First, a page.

Wristwatches & Time Passing

Friday, April 20th
Late Morning

In high school, I remember a teacher explaining to our class that she hadn’t worn a wrist watch since her mother died. My 17-year-old brain was really mystified by that. How did she know what time it was? How did she get anywhere on time? Didn’t she need to know what time it was while teaching? (Keep in mind) that I am old enough that cell phones were not widespread when I was a high schooler. I was puzzled by this statement and also by the implied to connection to her mother’s death.

But 8 years. Or 2,920 days. Or 4,204,800 minutes. These I can measure by the date on the calendar.

Zoom forward a chunk of years: April 20th, 2018. 8 years ago today and possibly about this time of day if memory serves me correctly that my brother got a call that he would receive his long-awaited double lung transplant. While that day itself was anxiously joyful, the day is now bittersweet. His transplant ultimately did not have the results we wanted.

I no longer wear a watch except maybe when running. I have a cell phone always in my pocket. But I get now what my teacher was saying to us. I live much more in the present now. I struggle often to get places on time but I care much less than I did before 2010.

So much in this life is out of our control. And the clock just keeps ticking forward. I no longer measure life by the arms of a watch as I pathologically did before. It is hard to believe that it was eight years ago and yet it also feels like a lifetime ago or at least a long chapter.

I sit here typing, thinking, and I want these thoughts and feelings to resolve or have a nice closing. But they don’t. Losing my brother is simply the hardest thing I’ve done and mostly survived in this lifetime so far. Grief is messy. Even remembering is messy. Another day, another memory, another year.

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Dreams

Note: I wrote this a couple months ago.  I found this in some unfinished drafts.  Two days ago—November 4th—would’ve been my brother Ryan’s 31st birthday. He continues to periodically appear in my dreams. I hope he continues to do so.  I share this in his memory.

 

I have dreams. Not the world-changing eloquently spoken and proclaimed to change a nation kind. Actual dreams.

I have dreams. About a dead person. Specifically, my brother. I suppose over the past
7 years since his death I’ve dreamed of him over different periods of time. The dreams are not new. Months after his death I had a few genuine nightmares. They were very vivid dream versions of some events that did happen (and I witnessed) during his hospitalization after his transplant and before he died. Those weren’t good times.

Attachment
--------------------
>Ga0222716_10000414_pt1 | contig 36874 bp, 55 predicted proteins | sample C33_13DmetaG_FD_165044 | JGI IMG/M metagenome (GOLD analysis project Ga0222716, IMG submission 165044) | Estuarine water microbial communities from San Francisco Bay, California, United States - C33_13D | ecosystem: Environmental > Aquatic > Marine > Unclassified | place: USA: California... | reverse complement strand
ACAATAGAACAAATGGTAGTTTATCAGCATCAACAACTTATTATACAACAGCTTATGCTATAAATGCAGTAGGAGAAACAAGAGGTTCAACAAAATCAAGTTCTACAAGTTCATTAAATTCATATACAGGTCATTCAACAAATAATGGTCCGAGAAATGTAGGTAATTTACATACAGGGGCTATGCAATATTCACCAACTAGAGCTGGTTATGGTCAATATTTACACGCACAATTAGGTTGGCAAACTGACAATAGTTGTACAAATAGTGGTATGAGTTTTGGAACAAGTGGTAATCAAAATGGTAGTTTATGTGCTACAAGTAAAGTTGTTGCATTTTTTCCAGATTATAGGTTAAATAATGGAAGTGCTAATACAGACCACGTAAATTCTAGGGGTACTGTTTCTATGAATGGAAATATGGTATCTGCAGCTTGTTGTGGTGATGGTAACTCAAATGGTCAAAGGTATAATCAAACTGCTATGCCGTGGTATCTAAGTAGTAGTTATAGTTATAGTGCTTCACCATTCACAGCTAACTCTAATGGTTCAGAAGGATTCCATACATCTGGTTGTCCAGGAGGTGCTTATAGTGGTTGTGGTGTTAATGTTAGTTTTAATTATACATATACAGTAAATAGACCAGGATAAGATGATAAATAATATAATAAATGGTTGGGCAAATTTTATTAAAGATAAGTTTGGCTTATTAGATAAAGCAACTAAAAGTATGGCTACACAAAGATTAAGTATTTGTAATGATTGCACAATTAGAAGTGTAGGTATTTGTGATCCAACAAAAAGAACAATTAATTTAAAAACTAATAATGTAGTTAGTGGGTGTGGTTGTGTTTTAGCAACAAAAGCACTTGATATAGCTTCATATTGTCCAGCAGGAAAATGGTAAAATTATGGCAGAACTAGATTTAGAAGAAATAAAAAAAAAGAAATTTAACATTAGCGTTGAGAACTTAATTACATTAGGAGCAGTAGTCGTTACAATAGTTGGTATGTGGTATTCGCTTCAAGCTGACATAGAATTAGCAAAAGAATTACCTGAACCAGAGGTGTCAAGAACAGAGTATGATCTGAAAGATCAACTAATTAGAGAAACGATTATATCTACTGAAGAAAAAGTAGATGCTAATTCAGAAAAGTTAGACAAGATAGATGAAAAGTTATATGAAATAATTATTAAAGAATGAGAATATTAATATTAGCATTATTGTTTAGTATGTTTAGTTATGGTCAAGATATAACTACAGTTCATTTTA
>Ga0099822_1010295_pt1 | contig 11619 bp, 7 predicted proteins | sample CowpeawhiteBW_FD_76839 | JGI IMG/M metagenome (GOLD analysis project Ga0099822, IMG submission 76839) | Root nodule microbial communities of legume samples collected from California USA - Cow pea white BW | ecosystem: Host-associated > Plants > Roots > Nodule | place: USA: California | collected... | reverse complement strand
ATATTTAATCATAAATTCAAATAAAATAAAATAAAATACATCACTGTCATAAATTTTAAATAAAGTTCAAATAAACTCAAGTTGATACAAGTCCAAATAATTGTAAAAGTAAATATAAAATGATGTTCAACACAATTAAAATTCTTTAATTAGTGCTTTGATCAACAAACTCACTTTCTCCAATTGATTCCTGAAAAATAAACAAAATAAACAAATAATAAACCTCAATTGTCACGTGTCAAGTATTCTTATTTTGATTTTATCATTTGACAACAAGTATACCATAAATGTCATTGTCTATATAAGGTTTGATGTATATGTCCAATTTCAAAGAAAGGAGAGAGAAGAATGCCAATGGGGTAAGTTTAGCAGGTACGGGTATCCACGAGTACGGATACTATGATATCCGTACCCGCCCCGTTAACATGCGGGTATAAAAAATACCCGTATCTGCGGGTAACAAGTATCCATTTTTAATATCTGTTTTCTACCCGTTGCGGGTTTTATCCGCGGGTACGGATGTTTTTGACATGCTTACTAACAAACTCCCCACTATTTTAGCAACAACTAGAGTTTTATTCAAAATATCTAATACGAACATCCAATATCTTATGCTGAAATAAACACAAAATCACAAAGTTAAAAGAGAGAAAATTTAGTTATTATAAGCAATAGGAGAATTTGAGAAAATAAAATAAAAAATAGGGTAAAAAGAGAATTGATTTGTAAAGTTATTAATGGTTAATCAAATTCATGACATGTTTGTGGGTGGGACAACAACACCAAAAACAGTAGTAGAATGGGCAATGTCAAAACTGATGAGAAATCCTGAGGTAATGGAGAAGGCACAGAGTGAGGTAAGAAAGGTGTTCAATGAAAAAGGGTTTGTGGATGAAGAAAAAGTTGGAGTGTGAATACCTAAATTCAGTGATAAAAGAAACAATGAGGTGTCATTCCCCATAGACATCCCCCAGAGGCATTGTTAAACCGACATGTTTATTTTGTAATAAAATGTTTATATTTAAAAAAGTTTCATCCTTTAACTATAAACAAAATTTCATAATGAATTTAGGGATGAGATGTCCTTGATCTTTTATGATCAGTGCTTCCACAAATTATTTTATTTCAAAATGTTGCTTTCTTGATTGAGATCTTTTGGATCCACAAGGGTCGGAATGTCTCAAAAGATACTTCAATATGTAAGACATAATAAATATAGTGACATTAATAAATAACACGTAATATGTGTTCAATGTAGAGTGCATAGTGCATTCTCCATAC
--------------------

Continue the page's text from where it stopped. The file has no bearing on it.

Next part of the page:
Recently, I had a few more vivid and significant dreams. Both were again related to the months he spent in the hospital post-transplant. One was pretty awful and involved a lot of anxiety, worry, and ultimately, heartbreak, which is not so far from what really happened. The other dream explored a different outcome for my brother after his transplant. He was up and walking, doing physical therapy, moving around without oxygen and better than he had in years. He was walking down the hall and talking with people. This was a happy alternate ending to what is now history.

For a long time, I dreamed of my brother mostly in scenarios that were rooted in things that previously happened. As time goes on, more often he appears in whatever crazy, mash-up world my mind has concocted during the night. We’ve taken an intensive theology course, he’s been to Chicago, we’ve mountain biked again.

These are things he never got to do post-transplant and in real life. He didn’t even make it home.

I’ve had to make sense of these dreams. For some time, I didn’t’ know what to think of them. They partially creeped me out and they also continually dredged up a fresh and sometimes raw grief around my brother’s death. I also didn’t want to sound some sort of crazy when going on about these dreams.

At this point though, I don’t mind these dreams (minus the nightmare-like ones) and sometimes am even grateful for them. This side of eternity I have no more time left with my brother. But it seems he’s still alive in the world of my dreams and imagination. I don’t have any strong opinions on dreams, their origins, and if/what can be understood or concluded from them.

I do know that sometimes, at night when I’m asleep, I get a little more time with my brother. And for that, I am grateful.

Cordless Drills & Self-care

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Yesterday I was putting together my closet. Well, that’s what I call it. It’s more of a free standing clothes rack with two bars for hanging clothes. I built it two apartments ago when my bedroom at the time had no clothes storage.
I was assembling it with a new-to-me cordless drill. Having only used it once before, I had no idea how long a battery charge lasts. It went fine for a little while. And then it started fading out. It would go for a bit and then wind down or come to a stop if it met extra resistance. At some point I decided the closet would be more easily assembled and I would be less frustrated if I charged the battery up a bit.

And in an aha-moment, I thought to myself, “Oh. Right. Ministry (and other caring-based professions) without self-care is like a cordless drill running on low battery: it’s just not going to go well.”
So don’t be like a drill without a charge.
And, it’s also not advisable to use a drill without a charge. That gets frustrating too.
Peace.